3. What language do I use to describe how I'm feeling and do I compare myself to others?

Naturally, YIS is a school with lots going on and has an engaged student body that wants to be involved and do well academically. But too often I hear students using words like "stressed" to describe how they're feeling. I worry that this mindset is contagious. Maggie Harriman, a Stanford student notes the following in her article: "The Stanford bubble can be a beautiful one... But it's obvious that this insulated bubble makes it all too easy to compare what we're doing — and how we're doing — to the others we know. We are constantly looking for a way to measure ourselves relative to what we see around us. I've caught myself countless times in thinking, "Wow, that person is so much busier than I am. He/she is doing so much more ... I should be busier, too." I worry that at times, students compete to see who has stayed up the latest completing homework, rather than celebrating the student who manages their time, gets work done by due dates, and has a balanced life.

4. Am I getting enough sleep each night?

According to the National Sleep Foundation, the average teenager needs between 8 and 10 hours of sleep per night to develop and function well each day. If students are staying up late to participate in activities and complete homework and missing out on sleep, this is probably a good indication that they should be looking carefully at their level of busy-ness.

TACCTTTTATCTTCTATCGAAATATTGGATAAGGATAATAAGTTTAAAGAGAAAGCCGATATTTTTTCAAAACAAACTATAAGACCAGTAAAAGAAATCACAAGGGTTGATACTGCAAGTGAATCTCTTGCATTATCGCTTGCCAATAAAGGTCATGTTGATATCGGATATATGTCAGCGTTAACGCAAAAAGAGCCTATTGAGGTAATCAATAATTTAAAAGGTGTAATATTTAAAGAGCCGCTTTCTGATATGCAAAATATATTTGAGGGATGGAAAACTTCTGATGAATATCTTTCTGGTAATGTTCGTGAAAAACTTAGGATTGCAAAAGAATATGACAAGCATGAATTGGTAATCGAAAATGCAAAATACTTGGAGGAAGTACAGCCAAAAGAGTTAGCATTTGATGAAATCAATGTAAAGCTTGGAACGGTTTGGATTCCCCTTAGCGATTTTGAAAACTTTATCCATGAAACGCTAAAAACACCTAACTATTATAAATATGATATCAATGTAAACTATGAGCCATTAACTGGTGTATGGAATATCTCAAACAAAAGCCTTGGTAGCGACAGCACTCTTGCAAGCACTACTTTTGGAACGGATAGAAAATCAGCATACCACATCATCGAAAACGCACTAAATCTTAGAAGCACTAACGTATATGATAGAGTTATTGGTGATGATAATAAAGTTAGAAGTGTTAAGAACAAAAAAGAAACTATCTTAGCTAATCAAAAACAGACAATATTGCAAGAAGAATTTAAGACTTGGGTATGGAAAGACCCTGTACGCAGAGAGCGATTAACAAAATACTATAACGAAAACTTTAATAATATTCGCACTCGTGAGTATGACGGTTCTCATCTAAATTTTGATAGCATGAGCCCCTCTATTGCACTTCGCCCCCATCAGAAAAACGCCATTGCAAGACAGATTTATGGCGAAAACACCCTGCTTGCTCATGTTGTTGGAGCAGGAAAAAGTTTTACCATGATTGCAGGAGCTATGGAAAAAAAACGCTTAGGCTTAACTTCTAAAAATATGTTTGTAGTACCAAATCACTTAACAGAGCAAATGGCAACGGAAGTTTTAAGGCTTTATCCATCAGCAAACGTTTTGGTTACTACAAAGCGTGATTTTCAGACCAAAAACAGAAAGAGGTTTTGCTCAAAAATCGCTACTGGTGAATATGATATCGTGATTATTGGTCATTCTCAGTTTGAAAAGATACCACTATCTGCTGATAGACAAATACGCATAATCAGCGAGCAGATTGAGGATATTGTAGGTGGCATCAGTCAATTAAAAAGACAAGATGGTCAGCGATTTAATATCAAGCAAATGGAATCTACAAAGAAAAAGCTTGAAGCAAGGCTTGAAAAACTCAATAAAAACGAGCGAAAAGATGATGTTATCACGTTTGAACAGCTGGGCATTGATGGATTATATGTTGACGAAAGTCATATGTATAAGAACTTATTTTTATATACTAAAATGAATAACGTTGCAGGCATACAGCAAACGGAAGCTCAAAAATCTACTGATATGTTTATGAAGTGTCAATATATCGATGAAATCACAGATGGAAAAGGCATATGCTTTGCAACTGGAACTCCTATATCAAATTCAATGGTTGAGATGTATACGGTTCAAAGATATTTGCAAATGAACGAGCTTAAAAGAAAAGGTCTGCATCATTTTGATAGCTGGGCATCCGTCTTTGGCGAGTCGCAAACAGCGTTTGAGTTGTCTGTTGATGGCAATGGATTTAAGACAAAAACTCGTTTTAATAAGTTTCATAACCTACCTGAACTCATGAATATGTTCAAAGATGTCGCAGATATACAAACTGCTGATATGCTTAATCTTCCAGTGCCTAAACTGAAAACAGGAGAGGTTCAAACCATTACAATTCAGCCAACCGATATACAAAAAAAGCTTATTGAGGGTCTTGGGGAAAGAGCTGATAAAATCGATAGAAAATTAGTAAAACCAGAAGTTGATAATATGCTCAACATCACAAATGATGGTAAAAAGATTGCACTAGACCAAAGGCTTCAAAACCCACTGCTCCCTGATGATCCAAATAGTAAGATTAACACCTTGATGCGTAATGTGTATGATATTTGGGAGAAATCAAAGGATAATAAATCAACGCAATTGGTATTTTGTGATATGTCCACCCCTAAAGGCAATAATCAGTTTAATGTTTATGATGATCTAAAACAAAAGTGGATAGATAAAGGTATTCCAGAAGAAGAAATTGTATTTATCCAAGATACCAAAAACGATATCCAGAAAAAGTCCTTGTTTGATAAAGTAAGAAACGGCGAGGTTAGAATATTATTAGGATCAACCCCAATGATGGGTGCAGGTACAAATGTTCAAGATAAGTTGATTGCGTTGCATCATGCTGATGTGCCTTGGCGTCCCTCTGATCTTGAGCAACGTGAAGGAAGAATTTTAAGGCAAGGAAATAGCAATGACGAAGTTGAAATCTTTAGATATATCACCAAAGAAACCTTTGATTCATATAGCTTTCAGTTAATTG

5. Do the things I do give me joy?

Similar to my first point, "could I do less but do it better?", this question requires students to really think about the things that they do and why they do them. I would be the first person to say that there are simply times in life when we sometimes need to do things that are not joyful for each of us; but ultimately, we need to find joy in the things we do. If something does not give you joy, it's probably a good time to be asking, why am I doing this and is it necessary, or is it simply contributing to my busy-ness?

6. Do I plan my time or leave things to the last minute?

My final question is really an ode to procrastination and organization. All of us, adults included, are guilty of this at times. The reality is, however, that if students want to be engaged in school, activities, family and have a social life, it will require a degree of organization: a skill that students need the support of adults at school and home to master. Too often, busy-ness results because too many things have been left to the last minute and it is not possible to do all the things we need to do in the time that remains. Students are developing this skill, but if the routine answer to how are you feeling is "stressed" or "busy", it may be an indication that a further question about organization and procrastination is in order. It may also be a good time for students to ask for help from home or school and remember that everyone is here to support them.

Early in this article I suggested that busy-ness is sometimes used as a key metric by which we collectively measure our lives. I'd like to propose that we use a different standard on which to measure success in place of our collective busy-ness: wellness. How well are we living? How much joy does each day give us? It would be foolish for me to think that the six questions above will provide the solution to our collective state of busy-ness, but I hope at least they give us all pause for thought going forward.